So, law-abiding California gun owners can register their “fully assembled and fully functional” “Bullet-Button Assault Weapons”, but only if the”fully assembled and fully functional” “Bullet-Button Assault Weapon” firearm was possessed before January 1, 2017.

5. All lawfully possessed “Bullet-Button Assault Weapons” must be registered before January 1, 2018.

SB 880 and AB 1135 both added Section 30680. (See part 3, above, on the Section 30680 mess…)

Section 30605 does not apply to the possession of an assault weapon by a person who has possessed the assault weapon prior to January 1, 2017, if all of the following are applicable:

(a) Prior to January 1, 2017, the person was eligible to register that assault weapon pursuant to subdivision (b) of Section 30900.
(b) The person lawfully possessed that assault weapon prior to January 1, 2017.
(c) The person registers the assault weapon by January 1, 2018, in accordance with subdivision (b) of Section 30900.

Penal Code Section 30605 is where the law establishes what the penalty for unlawful possession of an “assault weapon” is. It states:

(a) Any person who, within this state, possesses any assault weapon, except as provided in this chapter, shall be punished by imprisonment in a county jail for a period not exceeding one year, or by imprisonment pursuant to subdivision (h) of Section 1170.

(b) Notwithstanding subdivision (a), a first violation of these provisions is punishable by a fine not exceeding five hundred dollars ($500) if the person was found in possession of no more than two firearms in compliance with Section 30945 and the person meets all of the following conditions:

(1) The person proves that he or she lawfully possessed the assault weapon prior to the date it was defined as an assault weapon.
(2) The person has not previously been convicted of a violation of this article.
(3) The person was found to be in possession of the assault weapon within one year following the end of the one-year registration period established pursuant to Section 30900.
(4) The person relinquished the firearm pursuant to Section 31100, in which case the assault weapon shall be destroyed pursuant to Sections 18000 and 18005.

So, someone who has a “Bullet-Button Assault Weapon” isn’t subject to the criminal liability in Section 30605 if they meet all of the conditions in Section 30680 and register the assault weapon “by January 1, 2018, in accordance with subdivision (b) of Section 30900.”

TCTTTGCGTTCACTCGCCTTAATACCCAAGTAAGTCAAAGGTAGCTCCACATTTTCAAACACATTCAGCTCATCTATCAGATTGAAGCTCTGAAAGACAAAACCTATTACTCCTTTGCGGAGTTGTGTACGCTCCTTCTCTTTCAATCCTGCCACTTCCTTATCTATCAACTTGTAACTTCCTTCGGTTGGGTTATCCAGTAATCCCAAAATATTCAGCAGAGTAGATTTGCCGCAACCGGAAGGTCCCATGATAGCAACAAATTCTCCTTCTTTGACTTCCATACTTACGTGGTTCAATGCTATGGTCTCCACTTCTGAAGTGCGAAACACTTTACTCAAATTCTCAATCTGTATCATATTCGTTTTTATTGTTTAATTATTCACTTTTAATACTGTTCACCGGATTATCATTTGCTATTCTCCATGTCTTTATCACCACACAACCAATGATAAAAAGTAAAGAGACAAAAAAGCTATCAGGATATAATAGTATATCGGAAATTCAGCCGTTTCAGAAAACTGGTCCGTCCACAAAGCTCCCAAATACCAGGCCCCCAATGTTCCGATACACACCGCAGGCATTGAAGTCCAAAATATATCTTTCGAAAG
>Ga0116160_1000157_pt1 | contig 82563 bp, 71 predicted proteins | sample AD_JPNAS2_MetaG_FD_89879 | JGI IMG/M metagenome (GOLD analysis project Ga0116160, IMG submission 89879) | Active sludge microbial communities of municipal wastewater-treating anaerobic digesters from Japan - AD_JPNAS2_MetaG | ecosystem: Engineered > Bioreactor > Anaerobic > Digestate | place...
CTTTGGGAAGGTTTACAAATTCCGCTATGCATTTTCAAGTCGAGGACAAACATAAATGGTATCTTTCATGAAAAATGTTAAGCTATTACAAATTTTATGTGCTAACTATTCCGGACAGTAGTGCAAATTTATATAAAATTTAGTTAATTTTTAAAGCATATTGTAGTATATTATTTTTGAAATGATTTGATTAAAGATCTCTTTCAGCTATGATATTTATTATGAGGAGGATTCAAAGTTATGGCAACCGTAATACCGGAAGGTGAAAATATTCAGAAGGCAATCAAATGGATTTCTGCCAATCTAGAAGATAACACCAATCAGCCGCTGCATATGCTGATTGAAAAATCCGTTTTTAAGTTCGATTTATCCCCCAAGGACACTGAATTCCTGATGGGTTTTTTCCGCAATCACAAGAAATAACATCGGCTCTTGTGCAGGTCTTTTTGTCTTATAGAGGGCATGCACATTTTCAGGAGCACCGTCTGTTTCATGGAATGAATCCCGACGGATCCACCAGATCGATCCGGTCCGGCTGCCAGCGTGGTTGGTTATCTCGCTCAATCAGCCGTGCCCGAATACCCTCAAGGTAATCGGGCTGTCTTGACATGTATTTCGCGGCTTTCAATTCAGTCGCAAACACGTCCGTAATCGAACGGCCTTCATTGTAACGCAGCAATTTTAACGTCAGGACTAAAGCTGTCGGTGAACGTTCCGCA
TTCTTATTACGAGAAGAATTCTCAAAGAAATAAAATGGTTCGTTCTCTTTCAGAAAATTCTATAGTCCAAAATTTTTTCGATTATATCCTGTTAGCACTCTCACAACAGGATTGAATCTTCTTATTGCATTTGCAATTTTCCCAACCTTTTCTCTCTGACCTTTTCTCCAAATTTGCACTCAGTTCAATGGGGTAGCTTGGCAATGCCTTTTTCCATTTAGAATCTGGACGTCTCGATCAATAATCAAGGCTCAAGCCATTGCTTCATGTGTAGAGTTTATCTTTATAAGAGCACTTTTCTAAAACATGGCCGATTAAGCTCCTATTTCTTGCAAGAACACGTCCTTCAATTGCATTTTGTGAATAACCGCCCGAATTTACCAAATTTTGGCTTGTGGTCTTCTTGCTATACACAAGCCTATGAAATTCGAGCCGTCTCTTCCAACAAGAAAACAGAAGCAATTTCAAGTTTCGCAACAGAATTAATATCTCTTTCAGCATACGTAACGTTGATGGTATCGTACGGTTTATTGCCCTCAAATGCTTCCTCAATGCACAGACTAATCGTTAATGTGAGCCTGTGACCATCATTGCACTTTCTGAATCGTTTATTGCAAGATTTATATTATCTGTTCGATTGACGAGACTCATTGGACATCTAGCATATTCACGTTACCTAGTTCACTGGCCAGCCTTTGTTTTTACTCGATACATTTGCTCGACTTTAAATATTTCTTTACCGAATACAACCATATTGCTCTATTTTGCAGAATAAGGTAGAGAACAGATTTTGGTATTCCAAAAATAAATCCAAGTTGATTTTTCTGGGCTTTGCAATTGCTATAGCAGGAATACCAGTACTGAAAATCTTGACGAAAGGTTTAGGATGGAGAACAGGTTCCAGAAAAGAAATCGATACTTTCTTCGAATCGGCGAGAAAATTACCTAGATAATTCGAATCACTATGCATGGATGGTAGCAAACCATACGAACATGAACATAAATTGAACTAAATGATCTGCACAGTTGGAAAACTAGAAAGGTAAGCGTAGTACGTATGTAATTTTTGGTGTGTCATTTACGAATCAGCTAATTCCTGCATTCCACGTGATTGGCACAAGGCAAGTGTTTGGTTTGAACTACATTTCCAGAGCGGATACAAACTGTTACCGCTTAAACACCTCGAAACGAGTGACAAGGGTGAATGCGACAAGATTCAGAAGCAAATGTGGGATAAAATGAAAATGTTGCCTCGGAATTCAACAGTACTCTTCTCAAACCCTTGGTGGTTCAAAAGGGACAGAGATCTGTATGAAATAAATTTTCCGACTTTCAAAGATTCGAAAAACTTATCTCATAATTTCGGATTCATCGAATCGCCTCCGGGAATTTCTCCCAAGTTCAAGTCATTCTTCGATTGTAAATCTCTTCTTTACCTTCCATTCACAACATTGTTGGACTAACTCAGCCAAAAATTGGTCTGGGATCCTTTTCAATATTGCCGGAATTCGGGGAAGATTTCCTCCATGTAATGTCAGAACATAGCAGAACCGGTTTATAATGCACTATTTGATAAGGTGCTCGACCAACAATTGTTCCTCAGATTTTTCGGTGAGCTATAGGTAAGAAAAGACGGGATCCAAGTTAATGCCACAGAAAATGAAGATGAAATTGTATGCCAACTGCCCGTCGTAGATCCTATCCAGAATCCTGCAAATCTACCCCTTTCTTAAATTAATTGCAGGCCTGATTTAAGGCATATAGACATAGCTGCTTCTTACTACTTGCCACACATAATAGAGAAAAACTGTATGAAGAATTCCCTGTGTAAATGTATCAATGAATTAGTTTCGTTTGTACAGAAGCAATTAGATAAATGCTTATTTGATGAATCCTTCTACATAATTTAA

For more on the DOJ’s proposed regulations and registration process, see our “Bullet-Button Assault Weapon” page here.

6. Many un-serialized firearms (like “80% lower” builds) will eventually need to be “serialized” and registered–then they’ll be prohibited from sale or transfer.

AB 857 will require (with limited exceptions) that any firearm without a serial number, and any firearm assembled from, e.g., an “80% lower”, have an engraved or permanently affixed” “unique serial number or other mark of identification” issued by the California Department of Justice.

And, making matters worse, the law says that “The sale or transfer of ownership of a firearm manufactured or assembled pursuant to this section is prohibited.”

Here’s the Legislative Counsel’s summary of the bill (with some paragraph breaks added for clarity):

This bill would, commencing July 1, 2018, and subject to exceptions, require a person who manufactures or assembles a firearm to first apply to the department for a unique serial number or other identifying mark, as provided.

The bill would, by January 1, 2019, and subject to exceptions, require any person who, as of July 1, 2018, owns a firearm that does not bear a serial number to likewise apply to the department for a unique serial number or other mark of identification.

The bill would, except as provided, prohibit the sale or transfer of ownership of a firearm manufactured or assembled pursuant to these provisions.

The bill would prohibit a person from aiding in the manufacture or assembly of a firearm by a person who is prohibited from possessing a firearm. The bill would make a violation of these provisions a misdemeanor.

By creating a new crime, this bill would impose a state-mandated local program.

The bill would require the department to issue a serial number or other identifying mark to an applicant meeting specified criteria and would allow the department to charge a fee to recover its costs associated with assigning a distinguishing number or mark pursuant to the above provisions.